Dr Leyla Hannbeck

Anyone who has studied the finances of an independent pharmacy business knows that money is tight. In many cases, they are perilously close to failure. It’s easy to assume they are retail businesses, cashing in on the higher public profile the sector has enjoyed during the pandemic years. But those have been mere words. Certainly, the pandemic represented a halcyon period for the profession.

We engendered a feeling of normality, dependable and accessible to society. We played a substantive role in keeping people out of hospitals and giving the vulnerable the ability to live independently from their own homes for longer. We mobilised to smash flu vaccination records and deliver covid jabs.

But despite the warm words of a new service based future and the incessant expressions of gratitude contractors desperately need the headroom to prepare, plan and invest. Platitudes, press releases and assurances of a bright clinical future are small comfort to what is needed and that’s cash on the table. As the adage goes: “Talk is cheap, money buys houses.”

Cashflow crisis

Since 2016, we have witnessed almost 650 pharmacies fall by the wayside. Some may have merged; the majority, however, have perished due to the relentless need for an increasing cashflow. It is cash, or rather the lack of it, which is killing independent pharmacies.

Sadly, many have had no choice than to build up debt and it is these borrowings which, without immediate relief, will further damage a sector loved and respected by the British people. This has been made worse by rising costs of living which pharmacies like many others are grappling with. Cash is the principle ask, but it’s more than money.

There is a lack of inherent respect and trust for our sector by some officials. It is perceived by some as an awkward child that has never been accepted into the family. It’s plight carries little sympathy and strategies to equip it to flourish appear far from the desire or intention of those officials. This culture desperately needs changing. The irony is that this is a public sector service we provide on behalf of the taxpayer. More than 90 per cent of an independent’s business is NHS services supply.

No government contractor should have to remortgage their house, borrow from family or sell assets simply to balance the books. It’s a scandal and is the real story behind what is happening to our independent operators on high streets and in communities right now.

I have spoken to thousands of contractors over the years. I have learnt one important lesson.

Society would be a less caring and more isolated place without community pharmacies. This sector is keeping tens of thousands of vulnerable individuals in their own homes living independently, so how can you put a cost to that?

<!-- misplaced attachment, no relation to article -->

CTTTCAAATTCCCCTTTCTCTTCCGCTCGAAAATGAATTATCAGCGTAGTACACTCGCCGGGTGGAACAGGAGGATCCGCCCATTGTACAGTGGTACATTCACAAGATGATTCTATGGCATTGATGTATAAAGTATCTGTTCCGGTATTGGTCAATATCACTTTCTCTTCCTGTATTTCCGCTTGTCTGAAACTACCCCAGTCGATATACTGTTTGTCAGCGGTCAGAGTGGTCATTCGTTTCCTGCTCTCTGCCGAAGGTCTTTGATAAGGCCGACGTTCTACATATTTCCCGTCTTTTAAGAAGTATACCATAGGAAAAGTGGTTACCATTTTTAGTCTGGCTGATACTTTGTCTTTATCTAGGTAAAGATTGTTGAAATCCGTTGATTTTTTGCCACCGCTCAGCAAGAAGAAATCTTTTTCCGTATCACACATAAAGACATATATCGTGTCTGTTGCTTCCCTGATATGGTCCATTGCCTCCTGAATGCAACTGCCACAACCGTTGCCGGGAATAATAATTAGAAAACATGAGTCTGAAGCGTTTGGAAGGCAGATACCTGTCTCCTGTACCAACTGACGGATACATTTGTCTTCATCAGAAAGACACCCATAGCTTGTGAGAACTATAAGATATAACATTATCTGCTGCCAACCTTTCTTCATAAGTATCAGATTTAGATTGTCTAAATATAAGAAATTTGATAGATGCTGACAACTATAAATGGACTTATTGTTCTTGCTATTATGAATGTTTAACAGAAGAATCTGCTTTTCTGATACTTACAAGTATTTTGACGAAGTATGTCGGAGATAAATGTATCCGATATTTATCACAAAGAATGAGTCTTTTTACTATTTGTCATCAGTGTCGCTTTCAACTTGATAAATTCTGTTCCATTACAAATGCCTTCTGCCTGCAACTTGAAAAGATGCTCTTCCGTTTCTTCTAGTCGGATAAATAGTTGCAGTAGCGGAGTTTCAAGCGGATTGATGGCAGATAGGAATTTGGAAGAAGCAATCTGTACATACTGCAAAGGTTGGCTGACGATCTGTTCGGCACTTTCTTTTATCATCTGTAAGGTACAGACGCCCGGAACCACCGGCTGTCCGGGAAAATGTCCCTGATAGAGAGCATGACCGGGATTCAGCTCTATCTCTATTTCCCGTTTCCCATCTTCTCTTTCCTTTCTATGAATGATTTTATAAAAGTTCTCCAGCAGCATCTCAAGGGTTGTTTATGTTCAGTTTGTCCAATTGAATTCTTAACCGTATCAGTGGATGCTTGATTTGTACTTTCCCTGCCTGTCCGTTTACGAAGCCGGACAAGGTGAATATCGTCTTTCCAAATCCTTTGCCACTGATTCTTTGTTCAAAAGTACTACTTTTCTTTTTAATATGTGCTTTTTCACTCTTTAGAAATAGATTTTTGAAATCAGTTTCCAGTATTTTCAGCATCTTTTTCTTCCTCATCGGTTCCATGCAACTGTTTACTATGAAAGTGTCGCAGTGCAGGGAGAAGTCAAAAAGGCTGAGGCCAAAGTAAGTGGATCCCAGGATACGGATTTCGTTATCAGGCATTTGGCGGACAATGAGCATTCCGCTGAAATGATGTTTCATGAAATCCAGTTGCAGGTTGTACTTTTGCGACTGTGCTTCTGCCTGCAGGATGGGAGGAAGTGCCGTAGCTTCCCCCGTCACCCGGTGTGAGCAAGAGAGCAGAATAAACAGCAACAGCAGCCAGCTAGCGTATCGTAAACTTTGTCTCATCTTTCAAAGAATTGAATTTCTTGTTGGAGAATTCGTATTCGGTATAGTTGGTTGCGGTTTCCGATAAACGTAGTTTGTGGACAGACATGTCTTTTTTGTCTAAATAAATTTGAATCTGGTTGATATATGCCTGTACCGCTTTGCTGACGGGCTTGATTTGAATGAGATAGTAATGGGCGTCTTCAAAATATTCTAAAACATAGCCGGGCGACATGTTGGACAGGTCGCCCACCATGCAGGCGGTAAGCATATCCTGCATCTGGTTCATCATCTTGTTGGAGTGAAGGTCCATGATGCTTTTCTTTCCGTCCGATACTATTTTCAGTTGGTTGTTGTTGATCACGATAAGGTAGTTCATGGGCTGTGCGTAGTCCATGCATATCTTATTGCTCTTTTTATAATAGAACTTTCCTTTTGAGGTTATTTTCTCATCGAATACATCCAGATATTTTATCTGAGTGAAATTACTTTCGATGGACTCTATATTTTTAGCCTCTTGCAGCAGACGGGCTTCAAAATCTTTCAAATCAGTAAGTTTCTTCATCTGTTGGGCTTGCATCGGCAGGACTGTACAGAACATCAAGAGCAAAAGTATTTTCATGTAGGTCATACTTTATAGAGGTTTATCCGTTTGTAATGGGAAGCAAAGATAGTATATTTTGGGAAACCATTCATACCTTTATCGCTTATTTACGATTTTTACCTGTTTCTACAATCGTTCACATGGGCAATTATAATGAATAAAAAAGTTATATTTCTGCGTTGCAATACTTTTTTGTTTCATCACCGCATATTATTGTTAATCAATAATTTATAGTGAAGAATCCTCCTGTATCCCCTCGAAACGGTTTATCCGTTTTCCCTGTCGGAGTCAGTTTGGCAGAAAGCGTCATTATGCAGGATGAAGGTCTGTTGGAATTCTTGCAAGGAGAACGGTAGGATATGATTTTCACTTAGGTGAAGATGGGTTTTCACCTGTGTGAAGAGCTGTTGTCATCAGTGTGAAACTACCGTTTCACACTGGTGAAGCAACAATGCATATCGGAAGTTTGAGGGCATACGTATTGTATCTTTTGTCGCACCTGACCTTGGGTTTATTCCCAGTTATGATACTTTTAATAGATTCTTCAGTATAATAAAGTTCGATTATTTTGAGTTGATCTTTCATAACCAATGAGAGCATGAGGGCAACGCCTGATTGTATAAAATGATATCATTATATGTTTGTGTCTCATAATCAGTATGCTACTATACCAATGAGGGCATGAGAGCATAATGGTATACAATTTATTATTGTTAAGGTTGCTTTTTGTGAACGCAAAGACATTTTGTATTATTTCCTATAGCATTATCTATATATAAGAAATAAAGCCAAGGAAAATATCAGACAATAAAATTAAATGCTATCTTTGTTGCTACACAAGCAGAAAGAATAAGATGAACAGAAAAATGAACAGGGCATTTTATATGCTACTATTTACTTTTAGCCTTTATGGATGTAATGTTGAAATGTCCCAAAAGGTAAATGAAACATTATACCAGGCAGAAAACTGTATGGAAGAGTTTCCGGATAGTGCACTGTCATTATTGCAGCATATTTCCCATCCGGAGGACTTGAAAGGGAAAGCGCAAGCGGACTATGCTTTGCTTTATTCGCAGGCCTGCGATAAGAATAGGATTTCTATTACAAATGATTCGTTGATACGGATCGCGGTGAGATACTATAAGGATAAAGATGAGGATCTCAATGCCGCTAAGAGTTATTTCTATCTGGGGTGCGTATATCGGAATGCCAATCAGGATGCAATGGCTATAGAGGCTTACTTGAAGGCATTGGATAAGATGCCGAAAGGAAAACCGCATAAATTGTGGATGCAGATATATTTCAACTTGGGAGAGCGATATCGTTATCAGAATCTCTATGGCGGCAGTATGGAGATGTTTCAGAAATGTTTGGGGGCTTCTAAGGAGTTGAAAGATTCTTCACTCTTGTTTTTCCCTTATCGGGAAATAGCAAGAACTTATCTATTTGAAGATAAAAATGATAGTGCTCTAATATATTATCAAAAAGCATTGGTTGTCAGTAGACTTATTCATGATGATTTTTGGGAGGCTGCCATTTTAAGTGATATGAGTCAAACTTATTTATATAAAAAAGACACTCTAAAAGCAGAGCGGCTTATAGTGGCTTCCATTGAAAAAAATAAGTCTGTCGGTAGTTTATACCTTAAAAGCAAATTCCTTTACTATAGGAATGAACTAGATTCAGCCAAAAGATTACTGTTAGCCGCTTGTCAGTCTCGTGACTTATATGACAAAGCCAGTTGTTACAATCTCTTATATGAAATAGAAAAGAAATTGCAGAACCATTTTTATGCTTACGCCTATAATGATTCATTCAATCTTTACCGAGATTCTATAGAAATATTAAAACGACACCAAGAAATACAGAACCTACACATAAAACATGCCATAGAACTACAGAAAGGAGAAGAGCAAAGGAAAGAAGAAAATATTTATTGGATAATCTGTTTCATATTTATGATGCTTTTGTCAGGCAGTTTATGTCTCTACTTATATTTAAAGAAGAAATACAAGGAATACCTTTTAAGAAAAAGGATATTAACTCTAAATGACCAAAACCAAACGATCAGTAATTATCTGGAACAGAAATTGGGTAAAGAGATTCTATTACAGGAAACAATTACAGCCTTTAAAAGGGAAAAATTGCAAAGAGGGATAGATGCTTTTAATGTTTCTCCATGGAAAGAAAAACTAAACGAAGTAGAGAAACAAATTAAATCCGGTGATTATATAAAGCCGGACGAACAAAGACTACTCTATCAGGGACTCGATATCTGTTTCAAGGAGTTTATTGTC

Punched from all sides

Whilst we are being fed a diet of positivity, offering new frontiers for a bright future and providing more clinical services, the reality on the ground is that pharmacy is being punched from all sides.

Workforce challenges, especially created by a lack of level playing field for community pharmacy in relation to the aggressive, subsidised recruitment of pharmacists into the managed sector, cost of living crisis, cumbersome concession arrangements and a funding deal that failed to account properly for inflation are taking a heavy toll.

To make matters worse, we face unprecedented higher costs for medicines and product shortages.

Even service provision, which heralded a new, clinical future is shrouded in uncertainty due to the very low number of pharmacists being appointed to the ICS boards. The feedback I am getting from those who are working closely with the ICSs highlight that they are keen for these to succeed, but there are many challenges and hurdles that they are facing.

Is this the real end game, to create an entirely new structure with personnel representing a brand spanking new “clinical workforce” to pursue that vision? If so, this isn’t going to work – not without making this sector massively inefficient and inflicting even greater costs, and not without a change in culture at the top of leadership funnelling through. I have very rarely met a politician who does not respect and admire the value of community pharmacy. Yet, in the powerful decision-making circles that attitude seems to change. Why?

We’re asked to transform our working practices, and as a sector we continue embracing change and show a can-do attitude; but that change is accompanied by silence:

we require more funding to allow us to make the change happen, but we do not feel listened to. We’re willing to do so much more, but please, give us the resources to do so.

(Dr Leyla Hannbeck is the chief executive officer at the Association of Independent Multiple Pharmacies.)

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